Effects of Aerobe Interval Training and Moderate Continuous Training in Chronic Obstructive Pulmonary Disease Patients
Reduced exercise tolerance is one of the hallmarks of COPD. The principal causes for exercise intolerance are ventilatory limitation leading to deconditioning and inactivity. So far it is poorly understood which form of exercise is the most effective in training this condition. The investigators want to study the physiological response to two different training programs (High intensity aerobe interval training and moderate continuous aerobe training)with special focus on cardiac and skeletal muscle adaptions
|Study Design:||Allocation: Randomized
Intervention Model: Parallel Assignment
Masking: Open Label
Primary Purpose: Basic Science
|Official Title:||Effects of Aerobe Interval Training and Moderate Continuous Training in COPD Patients|
- VO2-peak [ Time Frame: At inclusion and after 12 weeks of exercise training ] [ Designated as safety issue: No ]
- Cardiac function [ Time Frame: At inclusion and after 12 weeks of exercise training ] [ Designated as safety issue: No ]
- Skeletal muscle function [ Time Frame: At inclusion and after 12 weeks of exercise training ] [ Designated as safety issue: No ]
|Study Start Date:||August 2008|
|Study Completion Date:||September 2009|
|Primary Completion Date:||December 2008 (Final data collection date for primary outcome measure)|
Active Comparator: Aerobe Interval Training
High aerobic intensity treadmill walking. 4 by 4 minutes interval training on a graded treadmill at a heart rate corresponding to 85-95% of maximal heart rate. 3 times per week for 10 weeks.
Other Name: non
Active Comparator: Moderate Continous Training
Moderate continuous intensity treadmill walking on a graded treadmill at a heart rate corresponding to 60-70 of maximal heart rate, 3 times per week for 10 weeks
Other Name: non
Reduced exercise tolerance is one of the hallmarks of COPD and The principal causes for exercise intolerance are ventilatory limitation leading to deconditioning and inactivity. However the weak correlation between exercise capacity and FEV1 implies that other factors than reduced pulmonary function contributes to this impairment . Several studies have found changes in skeletal muscle, with fibre shift, increased oxidative stress, increased inflammatory cytokines and impaired mitochondrial function, suggesting a lower limb dysfunction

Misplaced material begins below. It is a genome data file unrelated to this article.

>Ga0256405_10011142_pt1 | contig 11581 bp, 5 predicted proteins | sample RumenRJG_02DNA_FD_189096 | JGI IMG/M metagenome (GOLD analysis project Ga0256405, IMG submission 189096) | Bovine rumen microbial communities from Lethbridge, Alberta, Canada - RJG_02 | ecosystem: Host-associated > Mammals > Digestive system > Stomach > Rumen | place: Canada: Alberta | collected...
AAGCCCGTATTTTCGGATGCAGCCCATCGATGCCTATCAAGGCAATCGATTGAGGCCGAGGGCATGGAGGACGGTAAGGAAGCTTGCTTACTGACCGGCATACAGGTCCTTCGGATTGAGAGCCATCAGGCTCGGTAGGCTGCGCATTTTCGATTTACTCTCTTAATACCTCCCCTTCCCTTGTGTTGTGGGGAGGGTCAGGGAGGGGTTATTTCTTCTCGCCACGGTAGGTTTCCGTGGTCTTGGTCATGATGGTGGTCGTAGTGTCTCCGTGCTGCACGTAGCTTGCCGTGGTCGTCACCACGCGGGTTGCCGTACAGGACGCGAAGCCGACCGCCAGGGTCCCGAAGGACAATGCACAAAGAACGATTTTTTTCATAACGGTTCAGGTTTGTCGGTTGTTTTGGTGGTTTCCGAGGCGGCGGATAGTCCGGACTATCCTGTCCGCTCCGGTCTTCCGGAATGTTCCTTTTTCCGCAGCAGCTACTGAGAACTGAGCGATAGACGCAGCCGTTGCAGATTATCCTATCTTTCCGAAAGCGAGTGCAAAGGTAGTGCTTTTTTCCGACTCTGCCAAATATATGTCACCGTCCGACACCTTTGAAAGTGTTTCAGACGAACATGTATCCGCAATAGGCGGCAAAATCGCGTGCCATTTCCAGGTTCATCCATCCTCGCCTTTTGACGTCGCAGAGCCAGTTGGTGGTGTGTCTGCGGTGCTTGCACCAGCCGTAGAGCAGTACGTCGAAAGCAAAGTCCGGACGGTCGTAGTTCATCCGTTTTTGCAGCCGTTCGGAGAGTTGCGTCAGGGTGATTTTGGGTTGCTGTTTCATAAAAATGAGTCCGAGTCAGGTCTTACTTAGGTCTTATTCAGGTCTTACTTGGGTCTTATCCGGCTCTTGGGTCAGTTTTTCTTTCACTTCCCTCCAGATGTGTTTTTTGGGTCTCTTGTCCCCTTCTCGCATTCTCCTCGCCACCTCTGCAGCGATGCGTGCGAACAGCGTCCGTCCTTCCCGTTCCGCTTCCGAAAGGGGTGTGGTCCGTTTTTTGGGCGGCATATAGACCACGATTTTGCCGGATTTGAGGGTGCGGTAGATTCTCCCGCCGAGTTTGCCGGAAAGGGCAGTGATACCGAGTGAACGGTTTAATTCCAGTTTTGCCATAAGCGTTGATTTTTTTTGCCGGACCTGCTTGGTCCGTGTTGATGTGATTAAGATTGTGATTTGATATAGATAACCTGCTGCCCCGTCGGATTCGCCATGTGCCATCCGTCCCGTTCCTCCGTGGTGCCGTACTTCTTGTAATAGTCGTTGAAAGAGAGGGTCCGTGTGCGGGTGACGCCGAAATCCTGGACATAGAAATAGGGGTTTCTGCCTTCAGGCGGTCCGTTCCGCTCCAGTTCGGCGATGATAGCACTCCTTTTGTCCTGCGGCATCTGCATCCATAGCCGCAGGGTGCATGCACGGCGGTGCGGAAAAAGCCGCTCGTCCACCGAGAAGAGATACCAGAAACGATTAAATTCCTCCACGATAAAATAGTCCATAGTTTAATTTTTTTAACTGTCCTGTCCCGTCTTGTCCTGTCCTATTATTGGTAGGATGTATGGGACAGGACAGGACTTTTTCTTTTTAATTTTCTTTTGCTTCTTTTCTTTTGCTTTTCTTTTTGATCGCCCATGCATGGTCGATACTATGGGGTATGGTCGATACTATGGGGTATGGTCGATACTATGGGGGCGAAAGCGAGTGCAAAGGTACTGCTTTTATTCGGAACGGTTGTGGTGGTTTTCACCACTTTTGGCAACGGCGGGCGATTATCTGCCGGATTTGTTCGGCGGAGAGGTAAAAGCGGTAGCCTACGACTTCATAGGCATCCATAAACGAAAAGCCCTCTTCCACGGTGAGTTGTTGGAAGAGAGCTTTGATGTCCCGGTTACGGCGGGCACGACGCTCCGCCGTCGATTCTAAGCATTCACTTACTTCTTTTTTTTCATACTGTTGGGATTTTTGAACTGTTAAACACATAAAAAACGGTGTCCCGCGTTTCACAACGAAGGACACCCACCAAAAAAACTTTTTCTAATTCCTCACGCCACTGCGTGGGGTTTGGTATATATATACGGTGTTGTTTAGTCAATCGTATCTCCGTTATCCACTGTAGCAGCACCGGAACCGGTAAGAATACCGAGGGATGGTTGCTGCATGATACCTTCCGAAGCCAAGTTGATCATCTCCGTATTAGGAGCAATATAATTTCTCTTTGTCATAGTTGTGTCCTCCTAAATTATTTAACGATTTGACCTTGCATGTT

Numerous exercise studies in COPD patients have shown physiological and physiological benefits of training and endurance training is now regarded as an important part in pulmonary rehabilitation. It is still uncertain what type of endurance training that is most favourable for COPD patients.
In patients with heart failure and metabolic syndrome aerobe interval exercise have be shown to be superior in improving aerobic capacity and cardiac function
We therefore want conduct a study comparing training effects in patients with moderate to severe COPD, that participated in an identical training program that in HF and metabolic syndrome patients gave significant improvement in aerobic capacity, cardiac function and skeletal muscle function.
Patients will therefore be assigned to either 4x4 minutes high intensity interval treadmill exercise or continuous moderate intensity treadmill exercise 3 times pr week for 12 weeks. Aerobic capacity and work economy, pulmonary,cardiac and skeletal muscle function before and after the exercise training will be measured.
Please refer to this study by its ClinicalTrials.gov identifier: NCT00908765
|Department of Circulation and Medical Imaging , NTNU|
|Trondheim, Norway, 7089|
|Principal Investigator:||Sigurd Steinshamn, MD PhD||NTNU , Trondheim|
|Principal Investigator:||Eivind Brønstad, MD||NTNU, Trondheim|